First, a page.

“The nursing home serves as a safety net for the residents, many of whom can’t be treated in other nursing homes around the state and cannot return to their communities,” said Jim Price, administrator for State Hospital South, which operates the skilled nursing facility. “The new facility will be safer and have more capacity as it also preserves a feeling of home for our residents, who are mentally ill and gravely disabled and require skilled nursing care.” Continue reading “Construction to begin on skilled nursing facility at State Hospital South”

Gov. Little signs bill expanding access to lifesaving drug for opioid overdose victims

Boise – Gov. Brad Little signed House Bill 12 into law today during a bill signing ceremony to highlight the benefits of a medication called naloxone in saving the lives of people experiencing opioid overdose. He also reminded Idahoans of his forthcoming executive order to address opioid addiction in Idaho.

“My administration is fully committed to fighting the scourge of opioid abuse head on,” Gov. Little said. “We look forward to coordinating with all public and private entities to reverse this epidemic.”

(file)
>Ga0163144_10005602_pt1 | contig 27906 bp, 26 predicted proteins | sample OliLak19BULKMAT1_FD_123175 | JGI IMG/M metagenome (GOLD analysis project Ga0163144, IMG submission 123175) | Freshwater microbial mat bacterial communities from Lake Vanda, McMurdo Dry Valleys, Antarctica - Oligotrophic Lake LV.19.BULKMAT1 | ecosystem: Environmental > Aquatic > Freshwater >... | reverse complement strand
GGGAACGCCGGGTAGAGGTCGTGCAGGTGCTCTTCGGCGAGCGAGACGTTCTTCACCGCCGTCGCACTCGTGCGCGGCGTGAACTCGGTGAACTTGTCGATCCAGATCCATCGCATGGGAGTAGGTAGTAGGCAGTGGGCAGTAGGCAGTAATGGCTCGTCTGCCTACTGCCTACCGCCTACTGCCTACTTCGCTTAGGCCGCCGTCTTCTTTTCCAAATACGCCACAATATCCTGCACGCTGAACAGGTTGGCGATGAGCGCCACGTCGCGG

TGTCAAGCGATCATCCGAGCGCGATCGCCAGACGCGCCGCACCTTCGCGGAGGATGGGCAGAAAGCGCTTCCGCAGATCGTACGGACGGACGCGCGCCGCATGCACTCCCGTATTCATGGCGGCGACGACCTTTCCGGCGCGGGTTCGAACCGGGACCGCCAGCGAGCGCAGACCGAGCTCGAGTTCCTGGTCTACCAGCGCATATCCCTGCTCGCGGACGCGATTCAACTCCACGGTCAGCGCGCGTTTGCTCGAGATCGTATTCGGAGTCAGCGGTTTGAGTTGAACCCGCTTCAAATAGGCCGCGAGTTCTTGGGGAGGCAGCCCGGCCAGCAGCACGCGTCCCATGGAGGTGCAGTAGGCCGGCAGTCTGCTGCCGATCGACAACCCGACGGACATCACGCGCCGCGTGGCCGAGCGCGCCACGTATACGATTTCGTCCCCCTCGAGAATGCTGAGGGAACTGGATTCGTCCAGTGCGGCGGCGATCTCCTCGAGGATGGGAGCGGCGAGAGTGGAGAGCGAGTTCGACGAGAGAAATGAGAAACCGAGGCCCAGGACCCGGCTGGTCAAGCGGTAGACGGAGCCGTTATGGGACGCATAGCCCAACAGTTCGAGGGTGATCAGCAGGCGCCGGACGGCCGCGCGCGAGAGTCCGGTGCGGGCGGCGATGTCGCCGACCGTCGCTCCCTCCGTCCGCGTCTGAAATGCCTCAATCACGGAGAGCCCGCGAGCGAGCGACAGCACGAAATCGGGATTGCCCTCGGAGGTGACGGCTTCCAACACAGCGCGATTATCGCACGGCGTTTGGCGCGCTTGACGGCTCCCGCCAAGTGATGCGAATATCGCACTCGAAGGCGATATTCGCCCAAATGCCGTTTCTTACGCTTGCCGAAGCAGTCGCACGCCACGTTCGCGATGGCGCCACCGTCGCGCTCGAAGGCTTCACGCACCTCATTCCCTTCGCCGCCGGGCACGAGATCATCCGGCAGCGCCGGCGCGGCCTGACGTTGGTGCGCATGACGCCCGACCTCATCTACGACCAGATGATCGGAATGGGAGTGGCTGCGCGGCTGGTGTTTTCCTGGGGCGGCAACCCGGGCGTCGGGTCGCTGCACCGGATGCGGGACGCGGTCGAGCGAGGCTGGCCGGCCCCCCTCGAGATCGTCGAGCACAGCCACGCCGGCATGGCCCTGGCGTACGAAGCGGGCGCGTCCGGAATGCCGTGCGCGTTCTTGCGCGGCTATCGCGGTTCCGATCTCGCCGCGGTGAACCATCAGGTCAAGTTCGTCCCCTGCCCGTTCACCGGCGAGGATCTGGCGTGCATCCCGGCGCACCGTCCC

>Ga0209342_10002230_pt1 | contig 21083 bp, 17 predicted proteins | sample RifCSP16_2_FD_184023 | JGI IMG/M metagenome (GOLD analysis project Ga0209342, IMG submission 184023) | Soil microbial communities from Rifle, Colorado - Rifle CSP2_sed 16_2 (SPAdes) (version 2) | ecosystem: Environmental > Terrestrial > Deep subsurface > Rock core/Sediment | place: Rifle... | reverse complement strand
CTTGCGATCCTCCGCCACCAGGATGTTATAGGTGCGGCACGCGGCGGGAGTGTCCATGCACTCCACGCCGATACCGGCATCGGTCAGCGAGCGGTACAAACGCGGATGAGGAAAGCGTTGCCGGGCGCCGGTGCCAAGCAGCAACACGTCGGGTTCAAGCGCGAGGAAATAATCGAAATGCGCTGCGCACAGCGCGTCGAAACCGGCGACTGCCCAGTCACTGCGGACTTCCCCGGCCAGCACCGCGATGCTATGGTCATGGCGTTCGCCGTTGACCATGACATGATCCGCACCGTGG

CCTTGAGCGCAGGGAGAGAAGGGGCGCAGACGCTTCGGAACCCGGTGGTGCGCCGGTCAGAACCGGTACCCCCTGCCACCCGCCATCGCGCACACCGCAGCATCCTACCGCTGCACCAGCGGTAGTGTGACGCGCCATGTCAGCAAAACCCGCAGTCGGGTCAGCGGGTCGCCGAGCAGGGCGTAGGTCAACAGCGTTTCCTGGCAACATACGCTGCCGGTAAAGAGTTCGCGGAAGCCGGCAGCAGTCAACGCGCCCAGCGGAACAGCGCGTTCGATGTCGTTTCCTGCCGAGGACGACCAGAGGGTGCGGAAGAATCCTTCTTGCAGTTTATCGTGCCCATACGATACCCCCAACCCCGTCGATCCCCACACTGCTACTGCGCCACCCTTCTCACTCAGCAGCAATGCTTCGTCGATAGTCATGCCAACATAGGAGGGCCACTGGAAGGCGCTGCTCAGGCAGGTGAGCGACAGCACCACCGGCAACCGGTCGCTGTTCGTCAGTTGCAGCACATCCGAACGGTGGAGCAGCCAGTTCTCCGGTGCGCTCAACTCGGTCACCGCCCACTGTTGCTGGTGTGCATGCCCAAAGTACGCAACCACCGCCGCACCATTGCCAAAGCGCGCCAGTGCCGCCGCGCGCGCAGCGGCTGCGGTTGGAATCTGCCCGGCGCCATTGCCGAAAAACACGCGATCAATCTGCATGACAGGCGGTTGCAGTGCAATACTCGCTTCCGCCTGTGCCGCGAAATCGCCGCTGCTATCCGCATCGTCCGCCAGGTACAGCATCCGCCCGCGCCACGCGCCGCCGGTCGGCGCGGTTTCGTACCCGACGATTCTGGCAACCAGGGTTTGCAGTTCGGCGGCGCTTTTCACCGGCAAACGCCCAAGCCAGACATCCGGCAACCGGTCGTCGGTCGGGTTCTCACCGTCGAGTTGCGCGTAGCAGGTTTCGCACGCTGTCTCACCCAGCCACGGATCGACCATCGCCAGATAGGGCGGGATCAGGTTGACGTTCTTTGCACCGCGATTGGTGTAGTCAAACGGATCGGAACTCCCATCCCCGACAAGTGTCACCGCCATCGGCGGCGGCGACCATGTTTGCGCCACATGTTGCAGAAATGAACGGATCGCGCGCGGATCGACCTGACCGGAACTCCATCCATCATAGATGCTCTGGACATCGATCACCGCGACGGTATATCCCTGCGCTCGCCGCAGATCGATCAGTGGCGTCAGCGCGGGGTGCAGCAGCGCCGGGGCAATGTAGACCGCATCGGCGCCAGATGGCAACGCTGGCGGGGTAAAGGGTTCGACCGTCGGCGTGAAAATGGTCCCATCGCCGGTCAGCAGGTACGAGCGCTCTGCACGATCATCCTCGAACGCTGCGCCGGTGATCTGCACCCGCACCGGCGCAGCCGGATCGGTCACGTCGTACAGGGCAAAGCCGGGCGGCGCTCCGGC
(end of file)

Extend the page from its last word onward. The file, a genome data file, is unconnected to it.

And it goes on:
There were 116 known opioid overdose deaths in Idaho in 2017, up from 44 just more than a decade ago – a 163 percent increase.

If an individual has an opioid overdose, a quick administration of naloxone can reverse the overdose and bring the patient back to life. A study found when access to naloxone is enhanced there is a 9 to 11 percent decrease in opioid-related deaths. Continue reading “Gov. Little signs bill expanding access to lifesaving drug for opioid overdose victims”

Free DATA 2000 Waiver training available in two classes in January and February

Medication-assisted treatment is the use of FDA-approved medications in combination with counseling and behavioral therapies to provide a “whole-patient” approach to the treatment of Opioid Use Disorder. In Idaho, the two primary medications used in medication-assisted treatment are methadone and buprenorphine [suboxone].

To prescribe buprenorphine/suboxone, qualified physicians, physician assistants, and nurse practitioners must complete a training and apply for a DATA 2000 Waiver, also called an X-license, to treat Opioid Use Disorder with approved products in any setting in which they are qualified to practice. This required training is currently being offered for free in Idaho. Continue reading “Free DATA 2000 Waiver training available in two classes in January and February”